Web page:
I got a recent request to do a “what’s in your bag?” post, so I figured now is as good of a time as any to get this thing posted. I’m in the works of getting videos together regarding taking better images (and its not about the gear), so it’s kind of ironic for me to start off with a gear post. But, oh well! :)

My first camera when I jumped into photography in 2007 was the Canon 30D, which is what these images are taken with. It’s probably the first time I touched this camera in a couple of years! (Anyone looking to buy a solid dSLR? Hit me up!) The lens I used to take these was a Sigma 24-70 f/2.8, and I have another Sigma 17-35 f/2.8-4 as well. This set (30D and 2 lenses), have sat in a backup bag for years. This is my “oh-crap-somebody-stole-all-my-other-gear-and-ive-got-a-shoot-tonight” gear. Worst case scenario, I would have still been able to shoot. :)

Now onto the the gear that I use much more regularly. I don’t bring all of this along to weddings (definitely not on portraits), but it’s normally a decision I make beforehand as to what I’m planning on shooting. Every lens is purposeful, and so the vision/idea dictates what I use. On to the gear!

Zoom Lenses
Canon 16-35L f/2.8 [link]
  When I finally started buying Canon lenses, I started with two zooms, this and the 24-70 (up next).  At 16mm, this is the widest lens I have at my disposal.  I love using this lens on the wide side for more scene/room settings.  It allows me to show the vastness of a reception hall or church.  Although very few of my images are made using this lens, I still find a time at every shoot to use it. This lens is especially important when I’m stuck in some tight quarters, and helps me still tell a story.
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Canon 24-70L f/2.8 [link]
  This used to be my workhorse- the ability to go from 24mm to 70mm in an instant was extremely vital for me, especially early on, when capturing all the details and activities going on at most of the Indian weddings that I cover.  The more I’ve shot, though, the more I’ve become much more picky with my captures.  I’m better aware of what’s coming next and make a lens choice well in advance.  This still serves its purpose when I’m in need of fast-change of wide/tight shots, and its pretty much my main lens for the formal family portraits, when I’m given 10 minutes to capture 50 groups, ranging from 4 people to 70 people. :)
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Canon 70-200L f/2.8 [link]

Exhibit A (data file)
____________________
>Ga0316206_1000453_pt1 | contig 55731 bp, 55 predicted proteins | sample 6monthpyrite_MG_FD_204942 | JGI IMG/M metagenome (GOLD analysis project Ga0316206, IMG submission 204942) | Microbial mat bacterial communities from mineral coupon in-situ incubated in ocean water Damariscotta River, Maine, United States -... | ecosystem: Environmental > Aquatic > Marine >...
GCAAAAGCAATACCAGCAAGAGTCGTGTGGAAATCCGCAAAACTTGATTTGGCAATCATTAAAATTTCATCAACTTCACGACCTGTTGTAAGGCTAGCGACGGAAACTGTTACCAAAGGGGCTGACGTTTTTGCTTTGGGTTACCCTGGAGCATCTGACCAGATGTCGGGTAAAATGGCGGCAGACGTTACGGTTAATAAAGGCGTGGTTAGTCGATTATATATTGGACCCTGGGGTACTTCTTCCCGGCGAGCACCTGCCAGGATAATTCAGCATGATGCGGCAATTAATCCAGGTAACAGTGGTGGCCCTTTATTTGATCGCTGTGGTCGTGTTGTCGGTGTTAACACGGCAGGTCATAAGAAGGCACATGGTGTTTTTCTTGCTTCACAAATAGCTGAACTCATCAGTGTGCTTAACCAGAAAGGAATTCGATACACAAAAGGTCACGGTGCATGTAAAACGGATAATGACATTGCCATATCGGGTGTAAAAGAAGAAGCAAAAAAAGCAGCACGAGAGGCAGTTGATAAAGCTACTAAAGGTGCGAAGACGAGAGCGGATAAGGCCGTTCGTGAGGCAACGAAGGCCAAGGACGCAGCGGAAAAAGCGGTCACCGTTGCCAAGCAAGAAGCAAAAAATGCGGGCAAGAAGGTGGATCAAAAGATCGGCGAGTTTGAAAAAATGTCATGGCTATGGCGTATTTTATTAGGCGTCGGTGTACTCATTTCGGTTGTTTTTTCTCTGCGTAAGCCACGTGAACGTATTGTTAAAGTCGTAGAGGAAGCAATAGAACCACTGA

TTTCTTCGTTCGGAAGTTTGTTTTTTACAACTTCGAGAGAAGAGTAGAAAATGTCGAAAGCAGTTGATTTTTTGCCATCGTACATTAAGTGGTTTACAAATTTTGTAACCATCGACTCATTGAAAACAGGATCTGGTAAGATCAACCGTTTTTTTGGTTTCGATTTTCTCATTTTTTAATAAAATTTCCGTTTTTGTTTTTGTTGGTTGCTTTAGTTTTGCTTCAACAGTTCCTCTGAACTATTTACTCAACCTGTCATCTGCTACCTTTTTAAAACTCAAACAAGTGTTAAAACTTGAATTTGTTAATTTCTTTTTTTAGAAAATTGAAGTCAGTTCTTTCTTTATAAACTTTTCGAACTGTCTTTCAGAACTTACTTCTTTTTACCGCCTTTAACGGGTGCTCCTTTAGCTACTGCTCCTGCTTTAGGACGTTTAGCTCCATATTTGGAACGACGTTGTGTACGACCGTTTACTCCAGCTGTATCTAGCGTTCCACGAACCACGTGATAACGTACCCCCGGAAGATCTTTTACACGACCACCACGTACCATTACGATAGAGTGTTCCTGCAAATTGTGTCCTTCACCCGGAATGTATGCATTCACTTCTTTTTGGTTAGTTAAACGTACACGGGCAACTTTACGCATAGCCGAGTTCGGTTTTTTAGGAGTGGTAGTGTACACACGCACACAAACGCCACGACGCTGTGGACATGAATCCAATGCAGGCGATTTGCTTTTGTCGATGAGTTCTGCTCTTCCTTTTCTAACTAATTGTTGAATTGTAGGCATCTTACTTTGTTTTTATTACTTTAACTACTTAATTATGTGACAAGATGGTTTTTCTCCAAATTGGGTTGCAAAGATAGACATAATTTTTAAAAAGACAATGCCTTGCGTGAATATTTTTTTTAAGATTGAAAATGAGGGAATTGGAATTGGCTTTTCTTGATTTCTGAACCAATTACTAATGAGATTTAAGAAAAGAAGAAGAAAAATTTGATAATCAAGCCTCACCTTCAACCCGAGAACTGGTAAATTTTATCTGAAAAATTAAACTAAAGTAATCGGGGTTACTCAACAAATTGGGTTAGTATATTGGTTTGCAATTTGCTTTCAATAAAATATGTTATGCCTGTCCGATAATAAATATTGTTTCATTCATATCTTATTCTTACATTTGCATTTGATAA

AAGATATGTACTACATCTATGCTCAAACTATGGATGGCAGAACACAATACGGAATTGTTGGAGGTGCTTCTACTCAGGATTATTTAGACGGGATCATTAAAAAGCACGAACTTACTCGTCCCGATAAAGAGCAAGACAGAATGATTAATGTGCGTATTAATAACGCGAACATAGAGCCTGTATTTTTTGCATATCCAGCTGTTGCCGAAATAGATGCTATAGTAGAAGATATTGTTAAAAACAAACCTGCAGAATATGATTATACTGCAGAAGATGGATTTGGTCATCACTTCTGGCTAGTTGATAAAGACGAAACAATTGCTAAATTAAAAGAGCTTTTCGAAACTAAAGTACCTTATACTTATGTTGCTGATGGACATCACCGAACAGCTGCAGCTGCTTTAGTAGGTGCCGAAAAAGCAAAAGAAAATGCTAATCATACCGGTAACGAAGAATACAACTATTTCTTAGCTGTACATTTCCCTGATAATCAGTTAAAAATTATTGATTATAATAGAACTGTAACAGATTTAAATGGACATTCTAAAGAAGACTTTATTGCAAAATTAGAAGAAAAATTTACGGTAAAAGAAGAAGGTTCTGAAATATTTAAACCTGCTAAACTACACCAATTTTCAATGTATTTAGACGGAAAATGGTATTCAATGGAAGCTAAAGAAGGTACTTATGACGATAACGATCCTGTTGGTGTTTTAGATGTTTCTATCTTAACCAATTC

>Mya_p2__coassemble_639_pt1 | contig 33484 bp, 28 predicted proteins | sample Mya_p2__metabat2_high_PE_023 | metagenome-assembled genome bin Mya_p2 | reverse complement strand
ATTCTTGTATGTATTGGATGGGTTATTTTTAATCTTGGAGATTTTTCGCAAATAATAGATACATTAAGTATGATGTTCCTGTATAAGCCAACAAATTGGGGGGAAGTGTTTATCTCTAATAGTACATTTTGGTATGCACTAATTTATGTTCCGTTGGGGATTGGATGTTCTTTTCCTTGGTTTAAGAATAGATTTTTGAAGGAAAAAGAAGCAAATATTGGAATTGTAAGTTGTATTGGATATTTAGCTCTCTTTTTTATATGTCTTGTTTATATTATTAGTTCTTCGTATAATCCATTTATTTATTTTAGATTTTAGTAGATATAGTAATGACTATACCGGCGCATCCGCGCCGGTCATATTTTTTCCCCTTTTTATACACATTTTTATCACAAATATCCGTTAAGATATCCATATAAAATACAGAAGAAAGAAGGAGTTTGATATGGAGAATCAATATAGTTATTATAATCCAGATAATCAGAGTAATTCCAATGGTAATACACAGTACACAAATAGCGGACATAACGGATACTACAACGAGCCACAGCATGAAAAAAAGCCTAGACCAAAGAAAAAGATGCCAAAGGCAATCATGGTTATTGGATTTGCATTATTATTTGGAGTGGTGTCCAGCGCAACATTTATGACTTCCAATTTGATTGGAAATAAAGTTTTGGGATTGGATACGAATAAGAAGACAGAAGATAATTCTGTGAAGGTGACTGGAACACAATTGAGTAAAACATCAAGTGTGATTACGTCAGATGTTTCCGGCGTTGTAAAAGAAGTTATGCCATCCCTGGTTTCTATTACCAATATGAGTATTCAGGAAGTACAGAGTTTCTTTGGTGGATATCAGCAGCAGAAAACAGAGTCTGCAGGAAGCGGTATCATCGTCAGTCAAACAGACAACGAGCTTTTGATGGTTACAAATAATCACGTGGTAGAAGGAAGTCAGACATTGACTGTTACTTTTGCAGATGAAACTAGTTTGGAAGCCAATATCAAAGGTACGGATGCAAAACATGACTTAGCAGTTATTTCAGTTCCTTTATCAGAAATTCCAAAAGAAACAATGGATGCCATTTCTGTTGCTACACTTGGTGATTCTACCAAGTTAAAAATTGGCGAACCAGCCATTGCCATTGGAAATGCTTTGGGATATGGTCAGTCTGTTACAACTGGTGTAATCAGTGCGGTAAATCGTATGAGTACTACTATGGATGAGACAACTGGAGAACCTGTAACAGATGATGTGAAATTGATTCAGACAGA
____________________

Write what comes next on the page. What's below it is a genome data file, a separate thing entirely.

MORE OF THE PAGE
This lens is a beast!  I fell in love with this one when I first got it, and haven’t been able to put it down.   It’s a necessity in churches where I’m limited as to where I’m allowed to move around or how close to the alter I can get.  While perspective-wise I can’t get the same images as when I get the freedom to roam, I’m still able to pull off great images from a distance.  This is also my ‘fly-on-the-wall’ lens when I start with portraits.  So that a couple doesn’t get scared with me all up in their faces to start, I can back off of them and allow them to get comfortable, and slowly move in. It’s quite a heavy lens to carry around, but the beauty of the images makes it total worth it.
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Prime Lenses
Canon 24L f/1.4 [link]
  This is the newest member to the NMP family :)  For awhile, the widest prime I had was the 35mm, which isn’t wide enough for my style.  The 24 gives me the added space I was looking for, and makes me feel fully confident in shooting 100% prime (well…99% prime, if we count the family formals ;)).  This isn’t a perspective that I take a huge amount of images from, but I hate when I see a shot I want, and realize that I’m not able to get wide enough with my framing.  So while it might not be a huge percentage of my images, its still a vital range for me, especially as a scene-setter.
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Canon 35 f/2.0 [link]
  I love this little lens.  This has become my go-to personal lens when I’m trying to pack light, and it’s become one of a my favorite pieces of gear at weddings too!  This lens probably stays on my camera throughout the wedding day the most, especially during the prep and ceremony. It’s such a unique perspective for me, and forces me out of my comfort zone (and into my subject’s personal space, a bit) to really bring a different dimension to my images.